Turkish-Qatari relations fortified by on-going blockade and trade embargo

Turkish President Recep Tayyip Erdogan arrives in Doha today for a visit that will include meetings with state leaders. Relations

Turkey Qatar

Photo: AP

Turkish President Recep Tayyip Erdogan arrives in Doha today for a visit that will include meetings with state leaders.

Relations between Ankara and Doha began improving in 2011, when the Arab Spring saw both governments back Islamist groups across the region. The alliance was cemented in mid-2017 when Gulf Cooperation Council members Saudi Arabia and the UAE placed a blockade on Qatar for its support of these Islamist groups. Turkey came to Qatar’s aid during this crisis, delivering food and troops to the beleaguered country.

Economic relations have also improved; bilateral trade increased by 80% last year. A growing number of Turkish firms have been awarded construction contracts in Qatar, many displacing Saudi and UAE firms.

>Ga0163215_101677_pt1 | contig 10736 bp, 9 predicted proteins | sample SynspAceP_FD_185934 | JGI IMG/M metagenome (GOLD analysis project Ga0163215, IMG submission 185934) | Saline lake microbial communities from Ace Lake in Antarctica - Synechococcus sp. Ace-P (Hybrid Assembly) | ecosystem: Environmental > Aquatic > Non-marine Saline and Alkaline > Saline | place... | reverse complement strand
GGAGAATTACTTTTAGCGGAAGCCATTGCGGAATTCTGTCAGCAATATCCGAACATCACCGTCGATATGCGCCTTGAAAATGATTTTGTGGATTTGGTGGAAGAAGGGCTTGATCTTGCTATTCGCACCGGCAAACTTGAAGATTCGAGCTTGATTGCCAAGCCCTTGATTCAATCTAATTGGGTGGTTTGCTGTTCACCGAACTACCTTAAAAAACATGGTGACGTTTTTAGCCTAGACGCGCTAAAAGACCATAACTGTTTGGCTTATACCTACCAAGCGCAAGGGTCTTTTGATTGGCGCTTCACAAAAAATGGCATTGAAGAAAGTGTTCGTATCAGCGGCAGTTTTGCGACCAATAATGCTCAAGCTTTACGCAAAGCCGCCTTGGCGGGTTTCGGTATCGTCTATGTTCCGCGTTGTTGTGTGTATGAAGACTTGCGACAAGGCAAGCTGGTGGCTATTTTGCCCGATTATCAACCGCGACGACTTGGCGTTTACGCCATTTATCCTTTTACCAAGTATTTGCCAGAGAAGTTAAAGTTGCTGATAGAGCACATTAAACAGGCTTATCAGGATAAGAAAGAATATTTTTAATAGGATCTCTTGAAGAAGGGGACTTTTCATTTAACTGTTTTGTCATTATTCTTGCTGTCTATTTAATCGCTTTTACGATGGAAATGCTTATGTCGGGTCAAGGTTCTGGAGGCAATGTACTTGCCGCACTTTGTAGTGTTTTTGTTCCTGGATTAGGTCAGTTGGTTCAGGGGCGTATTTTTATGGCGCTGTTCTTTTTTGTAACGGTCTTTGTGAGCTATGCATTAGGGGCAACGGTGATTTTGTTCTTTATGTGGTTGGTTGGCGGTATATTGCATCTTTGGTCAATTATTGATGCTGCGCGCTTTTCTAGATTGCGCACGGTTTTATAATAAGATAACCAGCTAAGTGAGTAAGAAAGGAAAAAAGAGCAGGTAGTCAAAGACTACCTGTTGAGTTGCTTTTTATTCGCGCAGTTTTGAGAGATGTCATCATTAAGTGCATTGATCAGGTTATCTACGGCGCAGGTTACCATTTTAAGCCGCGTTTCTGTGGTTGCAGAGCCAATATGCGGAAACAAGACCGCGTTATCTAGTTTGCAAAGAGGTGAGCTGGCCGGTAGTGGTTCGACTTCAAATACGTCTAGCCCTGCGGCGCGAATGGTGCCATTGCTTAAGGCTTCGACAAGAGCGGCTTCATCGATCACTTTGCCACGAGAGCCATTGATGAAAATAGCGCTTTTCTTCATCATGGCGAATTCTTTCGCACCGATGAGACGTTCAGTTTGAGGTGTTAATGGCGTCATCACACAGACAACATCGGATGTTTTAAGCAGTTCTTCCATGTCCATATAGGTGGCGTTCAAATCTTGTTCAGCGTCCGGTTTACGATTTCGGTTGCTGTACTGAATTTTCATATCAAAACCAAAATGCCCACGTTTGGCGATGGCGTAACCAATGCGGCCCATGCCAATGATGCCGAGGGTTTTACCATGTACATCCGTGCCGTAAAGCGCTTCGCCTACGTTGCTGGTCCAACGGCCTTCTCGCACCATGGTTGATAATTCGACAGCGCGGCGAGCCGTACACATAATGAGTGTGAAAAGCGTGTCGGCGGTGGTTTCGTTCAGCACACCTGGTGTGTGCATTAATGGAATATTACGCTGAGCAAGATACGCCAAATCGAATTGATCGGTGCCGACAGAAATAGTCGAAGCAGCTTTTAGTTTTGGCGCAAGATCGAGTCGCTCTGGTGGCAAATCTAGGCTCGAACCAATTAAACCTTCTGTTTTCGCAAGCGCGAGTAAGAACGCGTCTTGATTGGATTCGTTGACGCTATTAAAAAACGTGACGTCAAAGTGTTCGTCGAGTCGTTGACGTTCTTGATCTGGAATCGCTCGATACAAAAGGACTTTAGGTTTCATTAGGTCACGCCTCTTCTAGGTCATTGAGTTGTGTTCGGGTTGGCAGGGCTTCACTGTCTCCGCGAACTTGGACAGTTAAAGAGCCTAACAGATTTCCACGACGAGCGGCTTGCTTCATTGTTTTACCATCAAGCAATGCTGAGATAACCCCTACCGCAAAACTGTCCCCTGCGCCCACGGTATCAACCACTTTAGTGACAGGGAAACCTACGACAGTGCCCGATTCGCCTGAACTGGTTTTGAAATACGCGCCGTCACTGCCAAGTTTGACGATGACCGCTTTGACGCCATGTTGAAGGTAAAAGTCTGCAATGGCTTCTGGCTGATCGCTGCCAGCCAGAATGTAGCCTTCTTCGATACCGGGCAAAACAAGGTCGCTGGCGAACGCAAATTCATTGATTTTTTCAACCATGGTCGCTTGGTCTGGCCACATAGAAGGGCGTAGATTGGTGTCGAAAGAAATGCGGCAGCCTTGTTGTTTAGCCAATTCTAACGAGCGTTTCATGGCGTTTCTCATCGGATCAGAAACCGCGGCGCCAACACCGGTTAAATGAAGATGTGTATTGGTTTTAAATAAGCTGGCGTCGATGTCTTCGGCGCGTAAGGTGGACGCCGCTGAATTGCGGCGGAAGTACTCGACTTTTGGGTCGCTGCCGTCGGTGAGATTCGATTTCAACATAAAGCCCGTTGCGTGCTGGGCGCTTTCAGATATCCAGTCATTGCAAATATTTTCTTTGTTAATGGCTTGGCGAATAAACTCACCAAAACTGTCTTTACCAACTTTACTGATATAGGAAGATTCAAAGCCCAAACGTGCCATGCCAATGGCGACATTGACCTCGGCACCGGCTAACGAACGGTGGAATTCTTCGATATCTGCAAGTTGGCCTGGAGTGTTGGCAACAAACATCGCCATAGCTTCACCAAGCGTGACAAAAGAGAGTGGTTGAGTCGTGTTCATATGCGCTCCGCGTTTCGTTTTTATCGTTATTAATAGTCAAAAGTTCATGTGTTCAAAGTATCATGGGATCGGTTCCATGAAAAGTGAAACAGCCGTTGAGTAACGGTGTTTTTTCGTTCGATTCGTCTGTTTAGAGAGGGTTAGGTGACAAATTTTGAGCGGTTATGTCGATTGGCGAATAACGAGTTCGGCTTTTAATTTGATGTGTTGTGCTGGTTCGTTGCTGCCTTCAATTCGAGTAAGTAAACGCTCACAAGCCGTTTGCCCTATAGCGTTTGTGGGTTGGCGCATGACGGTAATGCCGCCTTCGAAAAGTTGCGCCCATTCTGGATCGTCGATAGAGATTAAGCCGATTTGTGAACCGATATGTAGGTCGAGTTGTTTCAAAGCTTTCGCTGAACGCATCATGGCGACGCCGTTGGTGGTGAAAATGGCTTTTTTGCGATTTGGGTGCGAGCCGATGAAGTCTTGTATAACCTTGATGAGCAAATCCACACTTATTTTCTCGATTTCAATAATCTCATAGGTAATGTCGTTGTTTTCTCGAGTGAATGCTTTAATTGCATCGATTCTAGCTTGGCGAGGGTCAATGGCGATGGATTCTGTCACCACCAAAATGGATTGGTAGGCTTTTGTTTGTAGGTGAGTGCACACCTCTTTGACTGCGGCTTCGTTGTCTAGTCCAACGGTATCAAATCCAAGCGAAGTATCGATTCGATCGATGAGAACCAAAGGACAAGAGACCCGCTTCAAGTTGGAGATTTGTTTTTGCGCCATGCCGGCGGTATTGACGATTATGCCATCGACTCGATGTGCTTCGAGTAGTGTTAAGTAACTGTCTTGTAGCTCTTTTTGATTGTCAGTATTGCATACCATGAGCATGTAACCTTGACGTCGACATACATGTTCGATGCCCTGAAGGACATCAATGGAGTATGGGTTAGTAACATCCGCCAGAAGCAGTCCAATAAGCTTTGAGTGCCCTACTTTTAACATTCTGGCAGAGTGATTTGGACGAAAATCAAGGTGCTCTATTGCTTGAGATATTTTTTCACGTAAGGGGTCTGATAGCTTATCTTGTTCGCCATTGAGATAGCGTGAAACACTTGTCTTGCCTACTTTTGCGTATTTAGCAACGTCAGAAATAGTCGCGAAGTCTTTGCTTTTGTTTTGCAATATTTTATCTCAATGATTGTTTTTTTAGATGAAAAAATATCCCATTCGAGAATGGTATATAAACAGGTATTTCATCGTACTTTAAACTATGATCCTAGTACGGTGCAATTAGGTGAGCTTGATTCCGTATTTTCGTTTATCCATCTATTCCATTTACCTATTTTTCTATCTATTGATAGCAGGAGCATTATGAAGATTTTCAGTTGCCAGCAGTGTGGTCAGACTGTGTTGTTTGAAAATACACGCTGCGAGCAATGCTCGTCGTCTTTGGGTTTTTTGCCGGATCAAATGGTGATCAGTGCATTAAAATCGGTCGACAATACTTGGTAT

To further build on these ties, cooperation will be the theme of Erdogan’s visit. Leaders are expected to sign a number of agreements on defence, trade, tourism and energy today.

As long as tensions between Qatar and its neighbours continue and Doha remains dependent on Turkish assistance, the relationship is likely to remain strong. While a resolution to the crisis is unlikely to end the alliance, an improvement of bilateral relations between Doha and Riyadh may weaken Qatar and Turkey’s strategic relationship by removing the exigency that has been driving it. Nonetheless, an improvement in relations between Saudi Arabia and Qatar will only go so far, as long as the latter maintains its strong ties with Iran.